Tag Archive for asian

wonderbao

Taro, shiitake bao, tofu gua bao

I’ve been meaning to get to Wonderbao for ages. I’ve eaten their food before at the noodle night markets a couple of times, but never at the shop.

it is a tiny place with a handful of seats lined up at the window. It is notoriously tricky to find, made even more difficult at the moment by A’Beckett St being closed to construct the metro tunnel. Still I found it after a circuitous route around some back lane parts of Melbourne I’ve never seen before, which was enjoyable in itself.

There are a few vegan options on the menu, to save thinking I ordered the veggie pack special, a combination of three items: a crispy silken tofu gua bao garnished with peanuts and pickled mustard, a shiitake mushroom, tofu and vegetable bao, and a taro bao. I have a terror of undercooked eggplant so I skipped the eggplant gua bao, but after seeing someone next to me eating it, I’ll be back to try it.

The crispy tofu gua bao was the winner with its delicious combination of flavours and textures. Probably not as great as the slightly cross cultural one at Transformer, but a worthy rival. The shiitake mushroom bao was also delicious, but the slightly sweet taro bao left me cold. I should have known better as I’m not a big taro fan.

I’ll definitely be back to try some of the eggplant and the crispy tofu again. It is a great place with quick turnover that is perfect for a quick meal in the city.

Wonderbao
Shop 4 19-37 A’Beckett St
Melbourne, 3000

9654 7887

www.wonderbaokitchen.com.au

Wonderbao Menu, Reviews, Photos, Location and Info - Zomato

a dumpling workshop

potstickers

I love dumplings. I love them, in all their variety and in any cuisine. I’ve never met a dumpling I didn’t like, from Eastern Europe to Asia. But Chinese dumplings are my favourite. Light, delicate and plump all at the same time, they are a work of art.

I’ve tried to make them in the past with wonton wrappers, but they’ve been a dismal failure, thin, broken and leaking filling. Tasty enough, but not a thing of beauty and not really worth the effort.

So it was a no brainer when I discovered a dumpling workshop run by Angie Chong of The Humble Dumpling that offered vegan options. I signed up in a flash. This isn’t an entirely vegan dumpling class but the dumpling fillings are prepared and cooked separately.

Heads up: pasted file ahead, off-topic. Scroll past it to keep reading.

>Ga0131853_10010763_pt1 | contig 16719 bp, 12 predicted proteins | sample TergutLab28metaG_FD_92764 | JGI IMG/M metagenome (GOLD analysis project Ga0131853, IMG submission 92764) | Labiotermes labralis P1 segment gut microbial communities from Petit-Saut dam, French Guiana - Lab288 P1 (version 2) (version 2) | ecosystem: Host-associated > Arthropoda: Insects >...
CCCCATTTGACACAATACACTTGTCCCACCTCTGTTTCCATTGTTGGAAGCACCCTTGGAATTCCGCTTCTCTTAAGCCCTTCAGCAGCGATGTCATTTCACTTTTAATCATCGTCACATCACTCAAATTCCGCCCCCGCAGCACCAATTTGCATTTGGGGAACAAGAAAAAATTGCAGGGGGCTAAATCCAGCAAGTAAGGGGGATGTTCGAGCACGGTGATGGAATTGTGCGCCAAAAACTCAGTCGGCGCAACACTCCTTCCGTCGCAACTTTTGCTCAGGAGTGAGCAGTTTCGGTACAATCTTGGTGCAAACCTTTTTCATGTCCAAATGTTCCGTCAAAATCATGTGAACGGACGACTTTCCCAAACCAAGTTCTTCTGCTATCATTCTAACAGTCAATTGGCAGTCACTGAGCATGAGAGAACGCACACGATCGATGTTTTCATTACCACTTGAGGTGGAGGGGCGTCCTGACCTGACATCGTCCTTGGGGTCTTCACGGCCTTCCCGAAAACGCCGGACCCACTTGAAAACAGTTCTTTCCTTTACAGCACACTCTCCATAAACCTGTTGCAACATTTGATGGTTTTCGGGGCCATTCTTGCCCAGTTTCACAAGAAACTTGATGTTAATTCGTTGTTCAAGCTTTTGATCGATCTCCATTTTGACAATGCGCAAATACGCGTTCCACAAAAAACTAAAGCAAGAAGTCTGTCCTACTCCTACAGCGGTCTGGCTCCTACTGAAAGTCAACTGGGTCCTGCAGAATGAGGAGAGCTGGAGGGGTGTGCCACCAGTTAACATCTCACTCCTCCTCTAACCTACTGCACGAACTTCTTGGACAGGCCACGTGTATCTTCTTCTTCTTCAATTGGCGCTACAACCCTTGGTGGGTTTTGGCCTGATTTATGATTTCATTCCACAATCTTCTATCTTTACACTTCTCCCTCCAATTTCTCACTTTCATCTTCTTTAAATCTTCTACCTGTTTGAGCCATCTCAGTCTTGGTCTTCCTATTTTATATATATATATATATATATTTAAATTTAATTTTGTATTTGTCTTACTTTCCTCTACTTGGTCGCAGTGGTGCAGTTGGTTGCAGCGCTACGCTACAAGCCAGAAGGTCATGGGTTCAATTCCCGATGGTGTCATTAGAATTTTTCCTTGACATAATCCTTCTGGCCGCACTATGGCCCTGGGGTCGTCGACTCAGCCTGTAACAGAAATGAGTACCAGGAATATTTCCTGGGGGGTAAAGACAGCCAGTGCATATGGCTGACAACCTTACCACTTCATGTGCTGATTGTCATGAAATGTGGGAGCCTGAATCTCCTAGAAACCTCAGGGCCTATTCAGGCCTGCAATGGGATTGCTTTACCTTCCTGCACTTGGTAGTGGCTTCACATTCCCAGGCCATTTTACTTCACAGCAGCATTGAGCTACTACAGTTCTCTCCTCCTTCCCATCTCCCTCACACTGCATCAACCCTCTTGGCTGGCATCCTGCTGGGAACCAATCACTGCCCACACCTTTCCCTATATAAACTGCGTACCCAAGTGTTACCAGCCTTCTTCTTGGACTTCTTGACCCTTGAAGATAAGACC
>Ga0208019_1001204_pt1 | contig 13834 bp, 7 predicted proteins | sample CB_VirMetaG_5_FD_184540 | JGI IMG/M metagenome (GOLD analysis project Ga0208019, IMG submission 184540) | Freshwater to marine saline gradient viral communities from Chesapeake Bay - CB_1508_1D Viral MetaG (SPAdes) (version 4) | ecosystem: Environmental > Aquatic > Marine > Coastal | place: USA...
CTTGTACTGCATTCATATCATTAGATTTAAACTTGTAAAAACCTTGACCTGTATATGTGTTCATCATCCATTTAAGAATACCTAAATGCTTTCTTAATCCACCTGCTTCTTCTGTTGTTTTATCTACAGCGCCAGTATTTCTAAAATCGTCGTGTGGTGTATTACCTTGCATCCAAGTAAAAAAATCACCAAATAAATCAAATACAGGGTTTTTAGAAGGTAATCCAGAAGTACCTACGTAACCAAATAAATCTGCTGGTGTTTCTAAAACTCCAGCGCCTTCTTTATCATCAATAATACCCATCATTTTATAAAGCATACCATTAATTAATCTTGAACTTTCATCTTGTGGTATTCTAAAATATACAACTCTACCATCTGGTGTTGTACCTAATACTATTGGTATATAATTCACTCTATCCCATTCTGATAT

I’ve discovered that the secret to perfect dumplings is to make and hand roll the pastry. The other secret is to roll each dumpling wrapper individually by hand towards the centre, not the edges, which is the more typical way to roll pastry for example. This way they are thinner at the edges so that when they are sealed you don’t get a lump of thick dough.

The pastry is made from plain flour, tapioca starch, oil and hot water. It makes a soft but not sticky dough that handles easily. The fillings can be anything you like. I made one that had Chinese cabbage, bean thread noodles, spring onions, roasted pumpkin, carrot, coriander, ginger, garlic, taro, shiitake and wood ear fungus, bound with potato starch and seasoned with salt, soy, sesame oil, sugar and pepper. Angie also kindly made me another one that had zucchini, walnuts and tofu with herbs and seasonings. I’m not going to write up the exact recipes because they belong to Angie (If you are in Melbourne you should do the class and you will get them). I will however write up the dough as there are plenty of dough recipes out there.

There were also some intriguing dumplings called Pearly Moons which are a sort of meatball rolled in sticky rice with no wrappers. Obviously I didn’t eat them, but I am going to try to create something like them using mushrooms and gluten flour. You’ll need to wait for some experimentation for those.

We ate the dumplings two ways, steamed in baskets and also done as pot stickers where the dumpling is fried on the bottom and then a small amount of water is poured in to steam the dumplings with the lid on, the water evaporated and the dumpling fried again. This leaves them with delicious crispy bottoms and delicate steamed tops.